China gets its spit in order for upcoming Olympic games

May 01, 2007|by TIM ROWLAND


According to New York Times correspondent Jim Yardley, China is wrestling with a number of questions concerning the upcoming influx of visitors next year, including, "What if foreign visitors are forced to navigate a minefield of saliva left by local pedestrians spitting on sidewalks?"

Does that get you jacked to attend the 2008 summer Olympic games in Beijing or what?

China is treating the games as a chance to showcase its great city to the rest of the world, but apparently fears that a number of local habits might strike visitors as, how do we say, somewhat phlegmboyant.

The daily hockfest has Chinese leaders particularly worried, but there are other concerns, too, such as a propensity to swear, smoke and cut in line.


"They are stubborn diseases that stain the image of the capital city," delegate Zi Huayun is quoted as telling the newspaper China Daily.

So rampant is the spitting problem, that hocking noises are called "the national anthem of China." To discourage the practice, the government plans to fine residents $6.50 per lunger, which could get expensive, particularly in allergy season.

There is also an anti-spit initiative called the "Green Woodpecker Project" (don't ask, I have no idea) that enlists volunteers to walk the streets handing out hankies. Sort of a takeoff on the Nancy Reagan campaign, I guess. Just Say Blow.

Personally, I've always kind of embraced the peculiarities of cultures that are different from ours. Seems China could turn this into a positive, and perhaps even turn it into an Olympic event. If you throw the discus, why not the mucus? Or the shot phooot. If someone could medal in the high spit, the triple spit and the standing broad spit, he might enjoy a celebrity that would rival - and I swear this was not intended - Mark Spitz.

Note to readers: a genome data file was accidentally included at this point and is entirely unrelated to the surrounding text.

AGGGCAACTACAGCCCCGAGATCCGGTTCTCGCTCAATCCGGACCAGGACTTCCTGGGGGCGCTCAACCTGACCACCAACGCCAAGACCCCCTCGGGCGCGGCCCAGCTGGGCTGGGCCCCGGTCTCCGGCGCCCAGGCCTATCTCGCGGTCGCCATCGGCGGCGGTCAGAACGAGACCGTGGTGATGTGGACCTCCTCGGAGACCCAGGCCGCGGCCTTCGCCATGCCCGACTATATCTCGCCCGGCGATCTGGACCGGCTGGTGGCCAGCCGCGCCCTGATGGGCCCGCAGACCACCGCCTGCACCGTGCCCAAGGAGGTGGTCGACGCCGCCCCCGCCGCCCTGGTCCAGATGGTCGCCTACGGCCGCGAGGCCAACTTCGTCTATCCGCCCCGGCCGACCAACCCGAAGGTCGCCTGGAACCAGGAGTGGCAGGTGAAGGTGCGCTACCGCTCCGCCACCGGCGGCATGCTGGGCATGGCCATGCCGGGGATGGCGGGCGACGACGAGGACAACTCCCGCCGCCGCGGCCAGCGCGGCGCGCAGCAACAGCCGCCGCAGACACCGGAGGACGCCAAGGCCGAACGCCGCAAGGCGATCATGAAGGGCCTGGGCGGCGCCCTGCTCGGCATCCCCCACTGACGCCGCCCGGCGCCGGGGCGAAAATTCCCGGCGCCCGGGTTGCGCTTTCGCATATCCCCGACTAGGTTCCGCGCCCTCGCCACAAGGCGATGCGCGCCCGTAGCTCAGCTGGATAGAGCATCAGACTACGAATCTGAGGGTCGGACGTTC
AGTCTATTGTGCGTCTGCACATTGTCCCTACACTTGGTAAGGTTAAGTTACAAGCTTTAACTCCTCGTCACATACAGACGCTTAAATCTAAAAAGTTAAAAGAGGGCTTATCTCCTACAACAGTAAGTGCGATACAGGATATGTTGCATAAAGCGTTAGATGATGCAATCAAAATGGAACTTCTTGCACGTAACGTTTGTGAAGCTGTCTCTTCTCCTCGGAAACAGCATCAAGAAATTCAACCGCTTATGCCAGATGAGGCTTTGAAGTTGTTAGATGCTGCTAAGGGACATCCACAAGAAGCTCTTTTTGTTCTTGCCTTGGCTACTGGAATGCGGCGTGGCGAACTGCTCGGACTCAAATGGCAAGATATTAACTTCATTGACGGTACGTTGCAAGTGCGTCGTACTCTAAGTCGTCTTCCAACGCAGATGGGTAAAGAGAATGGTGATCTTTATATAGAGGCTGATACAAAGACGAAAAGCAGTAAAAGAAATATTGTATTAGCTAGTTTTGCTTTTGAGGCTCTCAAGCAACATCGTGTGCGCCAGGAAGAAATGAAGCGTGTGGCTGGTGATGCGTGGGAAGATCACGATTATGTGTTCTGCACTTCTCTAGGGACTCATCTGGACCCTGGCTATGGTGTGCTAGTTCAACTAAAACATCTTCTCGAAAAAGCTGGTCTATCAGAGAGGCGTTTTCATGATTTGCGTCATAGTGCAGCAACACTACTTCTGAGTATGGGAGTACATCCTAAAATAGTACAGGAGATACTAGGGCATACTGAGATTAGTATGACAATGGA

All these rivers of ooze sort of puts the whole Tiananmen Square episode into a new light. I'd always considered the chap who stood tall in front of the tank to be marvelously heroic. But now I think the tank driver needs to be recognized as well, because it's a wonder he didn't slide off the road.

And even if they get the spitting problem licked, other issues present themselves, including the fact that, in China, waiting patiently in line is apparently not a strength.

So on the 11th of every month, they will celebrate "Queuing Day," an event that rewards people who are able to stand patiently in line without giving into the temptation to murder the people ahead of them.

It's hard to believe Yardley isn't pulling our leg on this one, but apparently it's true. He writes: "Volunteers wearing satin Queuing Day sashes shooed rush-hour commuters into lines at busy subway stations, while hospital administrators and a few city officials handed out long-stemmed roses to patients who stood in line to pay their bills or pick up medicines."

Good idea. Washington County Hospital might consider this for its emergency room. The bad news is you won't get your ruptured spleen treated for 12 hours, but on the upside there's a babe in a sash handing you a carnation.

In a way, I feel bad for the Chinese, having to amend their behavior just because it might not sit well with foreigners. It's their country, let them do what they want. It's gotten so extreme - and again I'm not kidding - that taxi drivers are even being ordered to brush their teeth.

And what culture doesn't have its idiosyncrasies? Take Hagerstown. I don't know how you explain the concept of a yard sale to the Chinese. "Yes, here it is custom to go around buying and wearing each other's Hanes-brand undershirts. And for fun, we sit around a bar tearing open scraps of paper, eating purple eggs and ridiculing people who are different from us."

So really now. In that light, what's a little spit among friends?

Tim Rowland is a Herald-Mail columnist. He can be reached at 301-733-5131, ext. 2324 or via e-mail at You can listen to his podcast, The Rowland Rant, on

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